That was the first of what is now three openings. After major restoration in the 1990s, Queen Elizabeth presided over reopening Canada House in 1998.

The Canadian government bought an adjacent building in 2012 and, after selling the High Commission’s administrative offices on Grosvenor Square, consolidated all of the Commission’s operations into a revitalized Canada House. Once again, the Queen has presided at the official reopening this month.

Monday, February 16, 2015

Okanagan winemaking star Stephanie Stanley heads to New Zealand

Photo: Winemaker Stephanie Stanley

One of Andrew Peller Ltd.’s top winemakers, Stephanie Stanley, is leaving the Kelowna winery to begin work in March, 2015, at Wither Hills in New Zealand.

“It is something I have always dreamt of doing,” she says. “When I figured out what I wanted to do with my life, I figured out that winemaking is something where I could incorporate science, which is my skill, and my love for travelling and languages. I thought wine can take me around the world.”

Her departure leaves a hole in the Okanagan winemaking talent pool. She joined Calona Wines in 2003 upon graduating from Brock University’s enology program. An honours graduate, she won the President’s Medal as the Brock’s top graduate that year.

When Andrew Peller acquired Calona in 2005, Howard Soon, the senior winemaker at Calona and Sandhill Wines, gave Stephanie responsibility for making the Peller wines in the Okanagan. A few years ago, she also added the same role for making Wayne Gretzky Okanagan wines. Her wines have won three Lieutenant Governor’s awards of excellence (among other awards).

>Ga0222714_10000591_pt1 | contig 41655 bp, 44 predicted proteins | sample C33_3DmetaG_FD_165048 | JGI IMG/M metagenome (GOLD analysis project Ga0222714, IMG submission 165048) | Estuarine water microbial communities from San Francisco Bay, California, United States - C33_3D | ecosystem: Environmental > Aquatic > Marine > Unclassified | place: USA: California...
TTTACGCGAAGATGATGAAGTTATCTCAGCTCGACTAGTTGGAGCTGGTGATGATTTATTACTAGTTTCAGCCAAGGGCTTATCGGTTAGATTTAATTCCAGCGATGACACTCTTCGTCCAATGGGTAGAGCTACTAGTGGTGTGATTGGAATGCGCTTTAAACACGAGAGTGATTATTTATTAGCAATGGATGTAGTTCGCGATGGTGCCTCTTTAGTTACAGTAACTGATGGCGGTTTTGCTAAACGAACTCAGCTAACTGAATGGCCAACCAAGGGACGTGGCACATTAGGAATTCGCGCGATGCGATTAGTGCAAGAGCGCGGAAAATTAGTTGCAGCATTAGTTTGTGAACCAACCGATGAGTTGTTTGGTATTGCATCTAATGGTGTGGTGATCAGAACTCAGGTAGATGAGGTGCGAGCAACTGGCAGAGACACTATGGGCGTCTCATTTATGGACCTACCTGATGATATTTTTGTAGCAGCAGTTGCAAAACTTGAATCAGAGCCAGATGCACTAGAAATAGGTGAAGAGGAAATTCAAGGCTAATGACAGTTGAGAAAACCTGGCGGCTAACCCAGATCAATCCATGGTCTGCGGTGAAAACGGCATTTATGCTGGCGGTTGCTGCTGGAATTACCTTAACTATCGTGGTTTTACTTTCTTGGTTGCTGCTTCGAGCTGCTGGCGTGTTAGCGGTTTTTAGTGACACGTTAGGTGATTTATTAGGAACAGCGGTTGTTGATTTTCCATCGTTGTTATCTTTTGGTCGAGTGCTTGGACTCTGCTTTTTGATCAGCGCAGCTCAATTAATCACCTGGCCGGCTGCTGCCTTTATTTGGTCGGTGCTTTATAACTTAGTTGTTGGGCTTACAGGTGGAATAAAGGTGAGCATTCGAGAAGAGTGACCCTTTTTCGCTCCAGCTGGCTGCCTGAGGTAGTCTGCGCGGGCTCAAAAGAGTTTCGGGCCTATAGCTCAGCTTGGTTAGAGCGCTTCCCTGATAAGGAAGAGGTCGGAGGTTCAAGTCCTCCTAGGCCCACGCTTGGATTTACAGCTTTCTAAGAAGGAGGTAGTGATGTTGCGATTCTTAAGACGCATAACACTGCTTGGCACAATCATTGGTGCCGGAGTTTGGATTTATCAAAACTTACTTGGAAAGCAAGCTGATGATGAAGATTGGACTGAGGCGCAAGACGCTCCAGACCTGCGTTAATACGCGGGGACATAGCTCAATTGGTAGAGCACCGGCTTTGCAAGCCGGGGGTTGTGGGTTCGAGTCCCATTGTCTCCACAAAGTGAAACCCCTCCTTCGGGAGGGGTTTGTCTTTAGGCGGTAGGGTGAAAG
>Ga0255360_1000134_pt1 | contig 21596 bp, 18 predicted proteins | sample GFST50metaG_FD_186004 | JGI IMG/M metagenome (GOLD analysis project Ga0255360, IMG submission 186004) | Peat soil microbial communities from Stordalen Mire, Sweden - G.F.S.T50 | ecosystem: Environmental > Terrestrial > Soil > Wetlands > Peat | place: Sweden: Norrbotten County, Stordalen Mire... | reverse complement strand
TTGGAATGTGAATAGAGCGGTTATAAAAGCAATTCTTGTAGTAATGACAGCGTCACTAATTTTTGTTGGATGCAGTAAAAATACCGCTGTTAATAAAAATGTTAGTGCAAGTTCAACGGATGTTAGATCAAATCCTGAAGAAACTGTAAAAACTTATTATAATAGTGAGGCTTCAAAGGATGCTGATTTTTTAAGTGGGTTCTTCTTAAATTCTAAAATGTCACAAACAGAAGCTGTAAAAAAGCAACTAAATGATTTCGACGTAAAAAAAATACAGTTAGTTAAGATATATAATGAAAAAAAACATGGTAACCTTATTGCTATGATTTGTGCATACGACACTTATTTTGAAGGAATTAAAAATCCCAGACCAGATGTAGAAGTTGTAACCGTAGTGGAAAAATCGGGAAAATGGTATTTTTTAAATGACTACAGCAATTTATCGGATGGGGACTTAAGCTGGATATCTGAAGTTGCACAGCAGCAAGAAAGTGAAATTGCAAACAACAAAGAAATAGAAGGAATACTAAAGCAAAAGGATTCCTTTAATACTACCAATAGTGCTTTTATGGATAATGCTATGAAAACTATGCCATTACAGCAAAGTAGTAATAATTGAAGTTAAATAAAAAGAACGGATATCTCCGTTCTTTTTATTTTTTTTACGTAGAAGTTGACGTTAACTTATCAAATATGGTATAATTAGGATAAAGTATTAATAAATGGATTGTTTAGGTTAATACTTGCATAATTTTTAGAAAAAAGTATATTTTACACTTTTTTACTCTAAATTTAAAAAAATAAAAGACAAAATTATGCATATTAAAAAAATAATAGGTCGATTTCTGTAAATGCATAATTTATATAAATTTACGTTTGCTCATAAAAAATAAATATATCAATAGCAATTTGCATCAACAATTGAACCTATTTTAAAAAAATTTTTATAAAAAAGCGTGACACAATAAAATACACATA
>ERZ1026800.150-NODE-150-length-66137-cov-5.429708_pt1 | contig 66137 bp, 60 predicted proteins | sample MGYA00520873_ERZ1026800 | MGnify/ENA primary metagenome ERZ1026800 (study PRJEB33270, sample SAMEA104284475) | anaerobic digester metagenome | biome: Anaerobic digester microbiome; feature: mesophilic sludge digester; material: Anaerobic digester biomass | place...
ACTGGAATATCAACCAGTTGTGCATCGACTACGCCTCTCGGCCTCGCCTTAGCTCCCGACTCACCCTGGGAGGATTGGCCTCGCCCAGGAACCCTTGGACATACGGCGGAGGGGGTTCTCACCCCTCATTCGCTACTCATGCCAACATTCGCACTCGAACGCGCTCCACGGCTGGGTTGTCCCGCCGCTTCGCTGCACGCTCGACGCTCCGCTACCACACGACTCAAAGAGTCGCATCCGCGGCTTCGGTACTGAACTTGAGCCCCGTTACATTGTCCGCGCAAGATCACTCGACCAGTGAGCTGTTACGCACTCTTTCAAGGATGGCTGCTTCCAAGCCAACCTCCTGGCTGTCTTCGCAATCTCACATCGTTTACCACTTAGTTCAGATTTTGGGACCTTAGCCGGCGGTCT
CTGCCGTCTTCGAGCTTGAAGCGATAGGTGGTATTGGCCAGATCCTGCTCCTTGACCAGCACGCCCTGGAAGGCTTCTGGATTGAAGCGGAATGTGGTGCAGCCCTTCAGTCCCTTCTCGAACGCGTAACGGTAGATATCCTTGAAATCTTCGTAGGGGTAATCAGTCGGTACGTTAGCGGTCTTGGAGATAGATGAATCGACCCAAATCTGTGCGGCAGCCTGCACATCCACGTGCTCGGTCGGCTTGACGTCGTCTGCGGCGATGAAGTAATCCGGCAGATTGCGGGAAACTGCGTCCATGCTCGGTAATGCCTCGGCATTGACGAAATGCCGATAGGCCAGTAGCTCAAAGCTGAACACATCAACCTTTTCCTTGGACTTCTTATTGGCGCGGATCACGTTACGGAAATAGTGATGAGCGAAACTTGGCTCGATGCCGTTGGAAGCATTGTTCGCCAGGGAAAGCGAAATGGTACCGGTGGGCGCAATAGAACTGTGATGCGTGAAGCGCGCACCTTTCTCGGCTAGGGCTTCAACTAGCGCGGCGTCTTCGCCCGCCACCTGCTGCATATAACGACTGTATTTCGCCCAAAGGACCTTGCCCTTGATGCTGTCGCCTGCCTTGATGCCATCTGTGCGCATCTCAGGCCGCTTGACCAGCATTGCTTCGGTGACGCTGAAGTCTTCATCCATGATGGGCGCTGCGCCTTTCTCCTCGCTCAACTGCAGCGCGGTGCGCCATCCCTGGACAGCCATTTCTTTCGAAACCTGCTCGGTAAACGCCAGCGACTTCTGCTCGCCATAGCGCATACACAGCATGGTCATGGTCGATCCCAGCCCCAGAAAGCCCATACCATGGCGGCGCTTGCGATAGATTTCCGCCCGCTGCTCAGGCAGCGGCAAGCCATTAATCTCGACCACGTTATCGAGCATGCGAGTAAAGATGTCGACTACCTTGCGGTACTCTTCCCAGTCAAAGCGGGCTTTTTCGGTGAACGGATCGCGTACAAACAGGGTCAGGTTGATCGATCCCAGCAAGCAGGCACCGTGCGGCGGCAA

A native of Kelowna, Stephanie discovered her avocation when she took time off from studying college-level science to work six months in a restaurant in Germany’s Pfalz winegrowing region.

“There were wine festivals every weekend, every other weekend,” she remembers. “Working in the restaurant, I just loved the social aspect of it and just loved the whole industry. It brought people together. It was a good lifestyle. I realized there is some kind of science involved in it and that’s where I figured I could apply my science skills.”

Her future intentions include spending a year making wine in Germany, (she speaks the language). She would also like to gain some experience in Alsace.

“My favourite varieties I like to work on are Syrah, Pinot Noir and Riesling,” she says. “And I love Alsacian Gewürztraminer.”

Stephanie’s first exposure to New Zealand winemaking came in 2010 when she spend two months there during the crush. During that time, she and her husband, Bud, toured a number of wineries, including Wither Hills in Marlborough.

She began keeping an eye out for opportunities to work in New Zealand again. Late last year, she applied when Wither Hills posted a one-year job to replace a winemaker on maternity leave. Stephanie was the runner-up among the applicants but Wither Hills was sufficiently impressed to give her a four-month contract as an assistant winemaker and shift supervisor.

It gives her a foot in the door, should other opportunities come along.

She and Bud, who is managing editor for several online magazines, are making a fairly definitive break with Kelowna by selling their house. However, current plans will have them back in the Okanagan in August and perhaps another crush before heading off to other wineries abroad.

“I will be winemaker at large for a while, as long as we can make it work,” she says. “Eventually, I would love to come back to the Okanagan. I love what we have done with the industry here and where it is going.”

Friday, February 13, 2015

Class of 2014: Roche Wines

 Photo: Winemaker Dylan Roche

New in the market, Roche Winery is a tiny artisanal producer that happens to make very good wines.

Roche did its first public tastings last summer, along with other artisanal wineries, at the Garagiste North festival, held on the grounds of Meyer Family Vineyards at Okanagan Falls.